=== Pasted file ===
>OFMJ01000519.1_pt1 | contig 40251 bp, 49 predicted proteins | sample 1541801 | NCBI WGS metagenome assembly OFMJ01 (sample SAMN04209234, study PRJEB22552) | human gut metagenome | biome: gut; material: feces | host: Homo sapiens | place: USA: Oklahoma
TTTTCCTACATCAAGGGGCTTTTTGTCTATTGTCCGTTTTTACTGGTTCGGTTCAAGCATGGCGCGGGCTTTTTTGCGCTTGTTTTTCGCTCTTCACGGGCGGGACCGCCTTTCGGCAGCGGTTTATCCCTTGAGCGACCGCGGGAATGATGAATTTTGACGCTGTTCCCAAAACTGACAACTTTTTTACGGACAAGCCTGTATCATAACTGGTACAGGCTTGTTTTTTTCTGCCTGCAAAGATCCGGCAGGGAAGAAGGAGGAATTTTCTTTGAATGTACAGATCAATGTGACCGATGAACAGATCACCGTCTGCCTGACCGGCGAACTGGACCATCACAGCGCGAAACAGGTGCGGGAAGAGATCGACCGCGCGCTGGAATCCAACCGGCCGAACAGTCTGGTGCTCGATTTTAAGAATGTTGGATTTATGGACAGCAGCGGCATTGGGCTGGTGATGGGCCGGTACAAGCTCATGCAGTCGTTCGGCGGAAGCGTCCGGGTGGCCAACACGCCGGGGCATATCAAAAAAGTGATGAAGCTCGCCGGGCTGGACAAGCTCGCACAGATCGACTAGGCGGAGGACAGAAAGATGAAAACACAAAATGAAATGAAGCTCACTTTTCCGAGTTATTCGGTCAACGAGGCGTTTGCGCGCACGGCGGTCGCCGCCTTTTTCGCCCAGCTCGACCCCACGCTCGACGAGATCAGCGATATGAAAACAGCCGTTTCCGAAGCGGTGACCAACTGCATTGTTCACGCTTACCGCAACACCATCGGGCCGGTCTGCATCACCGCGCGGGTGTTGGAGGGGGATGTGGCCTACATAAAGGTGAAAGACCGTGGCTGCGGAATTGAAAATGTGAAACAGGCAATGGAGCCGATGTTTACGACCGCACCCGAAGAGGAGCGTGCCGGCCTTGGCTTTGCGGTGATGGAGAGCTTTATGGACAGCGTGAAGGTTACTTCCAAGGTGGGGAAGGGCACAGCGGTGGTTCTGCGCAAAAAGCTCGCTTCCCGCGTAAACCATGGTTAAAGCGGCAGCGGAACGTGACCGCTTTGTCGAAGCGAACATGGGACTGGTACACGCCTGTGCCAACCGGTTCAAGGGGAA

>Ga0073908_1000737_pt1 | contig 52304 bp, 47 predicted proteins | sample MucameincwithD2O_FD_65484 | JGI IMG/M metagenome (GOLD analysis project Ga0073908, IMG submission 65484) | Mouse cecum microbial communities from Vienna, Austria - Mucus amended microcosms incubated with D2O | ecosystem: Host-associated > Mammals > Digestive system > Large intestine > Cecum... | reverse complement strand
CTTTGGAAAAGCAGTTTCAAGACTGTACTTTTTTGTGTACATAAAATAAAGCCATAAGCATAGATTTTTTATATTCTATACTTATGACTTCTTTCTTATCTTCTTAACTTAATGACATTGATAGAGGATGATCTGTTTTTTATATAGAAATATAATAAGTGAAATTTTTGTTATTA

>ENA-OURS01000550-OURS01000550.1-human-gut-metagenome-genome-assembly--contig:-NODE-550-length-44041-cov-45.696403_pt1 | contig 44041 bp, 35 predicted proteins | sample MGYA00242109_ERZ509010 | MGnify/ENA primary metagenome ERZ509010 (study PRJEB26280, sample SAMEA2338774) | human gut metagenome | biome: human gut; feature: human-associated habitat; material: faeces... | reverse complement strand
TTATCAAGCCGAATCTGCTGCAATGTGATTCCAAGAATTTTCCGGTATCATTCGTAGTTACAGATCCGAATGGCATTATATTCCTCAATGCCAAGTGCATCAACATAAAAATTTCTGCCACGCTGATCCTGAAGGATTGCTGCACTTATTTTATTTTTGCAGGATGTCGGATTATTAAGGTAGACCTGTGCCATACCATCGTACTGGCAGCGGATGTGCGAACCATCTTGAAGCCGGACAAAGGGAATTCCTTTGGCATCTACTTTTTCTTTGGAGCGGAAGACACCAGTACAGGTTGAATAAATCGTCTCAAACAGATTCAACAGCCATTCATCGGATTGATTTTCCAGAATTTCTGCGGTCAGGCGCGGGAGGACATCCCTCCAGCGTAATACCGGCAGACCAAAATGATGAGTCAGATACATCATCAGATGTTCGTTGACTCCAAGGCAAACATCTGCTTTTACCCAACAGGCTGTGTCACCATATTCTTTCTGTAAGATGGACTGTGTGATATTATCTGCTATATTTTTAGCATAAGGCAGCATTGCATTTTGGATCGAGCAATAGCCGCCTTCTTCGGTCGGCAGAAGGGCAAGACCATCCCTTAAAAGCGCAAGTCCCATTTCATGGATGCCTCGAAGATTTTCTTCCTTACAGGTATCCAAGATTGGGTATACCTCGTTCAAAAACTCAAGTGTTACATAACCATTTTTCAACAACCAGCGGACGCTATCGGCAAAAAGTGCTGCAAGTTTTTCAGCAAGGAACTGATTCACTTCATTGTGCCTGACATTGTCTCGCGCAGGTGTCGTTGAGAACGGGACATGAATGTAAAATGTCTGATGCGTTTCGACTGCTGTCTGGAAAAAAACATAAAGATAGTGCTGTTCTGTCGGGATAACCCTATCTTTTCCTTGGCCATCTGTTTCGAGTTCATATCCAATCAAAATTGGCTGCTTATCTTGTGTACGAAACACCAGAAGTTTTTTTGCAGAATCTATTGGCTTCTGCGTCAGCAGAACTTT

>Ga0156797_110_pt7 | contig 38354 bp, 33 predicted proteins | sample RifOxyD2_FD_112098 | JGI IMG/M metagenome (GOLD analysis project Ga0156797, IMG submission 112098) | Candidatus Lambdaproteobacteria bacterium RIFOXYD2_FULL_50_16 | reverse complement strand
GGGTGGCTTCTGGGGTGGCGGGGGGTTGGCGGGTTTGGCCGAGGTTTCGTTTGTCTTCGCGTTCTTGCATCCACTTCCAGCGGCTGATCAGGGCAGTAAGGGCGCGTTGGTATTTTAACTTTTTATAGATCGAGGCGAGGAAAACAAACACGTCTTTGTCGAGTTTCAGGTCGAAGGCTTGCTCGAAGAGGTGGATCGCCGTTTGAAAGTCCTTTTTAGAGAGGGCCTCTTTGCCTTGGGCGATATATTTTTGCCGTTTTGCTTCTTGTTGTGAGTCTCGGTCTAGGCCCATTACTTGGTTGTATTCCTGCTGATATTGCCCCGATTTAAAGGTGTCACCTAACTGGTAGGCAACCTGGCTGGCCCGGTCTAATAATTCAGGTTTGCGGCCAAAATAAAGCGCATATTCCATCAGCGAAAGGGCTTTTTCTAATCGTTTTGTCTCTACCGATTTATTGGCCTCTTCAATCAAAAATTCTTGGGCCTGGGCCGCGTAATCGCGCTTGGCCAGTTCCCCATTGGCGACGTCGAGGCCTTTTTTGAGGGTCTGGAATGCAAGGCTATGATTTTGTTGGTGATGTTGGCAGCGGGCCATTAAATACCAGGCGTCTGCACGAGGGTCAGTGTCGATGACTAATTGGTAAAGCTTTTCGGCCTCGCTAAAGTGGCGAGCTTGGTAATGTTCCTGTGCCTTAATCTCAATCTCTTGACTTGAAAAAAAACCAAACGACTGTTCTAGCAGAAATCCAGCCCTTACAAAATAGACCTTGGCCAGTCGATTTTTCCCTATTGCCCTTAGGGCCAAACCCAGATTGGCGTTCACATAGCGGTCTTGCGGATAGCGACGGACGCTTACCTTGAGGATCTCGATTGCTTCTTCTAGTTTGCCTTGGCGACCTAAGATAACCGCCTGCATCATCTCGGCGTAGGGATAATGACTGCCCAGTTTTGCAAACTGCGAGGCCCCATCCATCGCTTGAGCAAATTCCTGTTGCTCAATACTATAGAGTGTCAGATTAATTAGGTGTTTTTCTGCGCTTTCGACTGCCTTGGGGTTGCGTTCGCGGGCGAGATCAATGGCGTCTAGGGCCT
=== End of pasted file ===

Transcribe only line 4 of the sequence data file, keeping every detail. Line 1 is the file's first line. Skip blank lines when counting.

CTTTGGAAAAGCAGTTTCAAGACTGTACTTTTTTGTGTACATAAAATAAAGCCATAAGCATAGATTTTTTATATTCTATACTTATGACTTCTTTCTTATCTTCTTAACTTAATGACATTGATAGAGGATGATCTGTTTTTTATATAGAAATATAATAAGTGAAATTTTTGTTATTA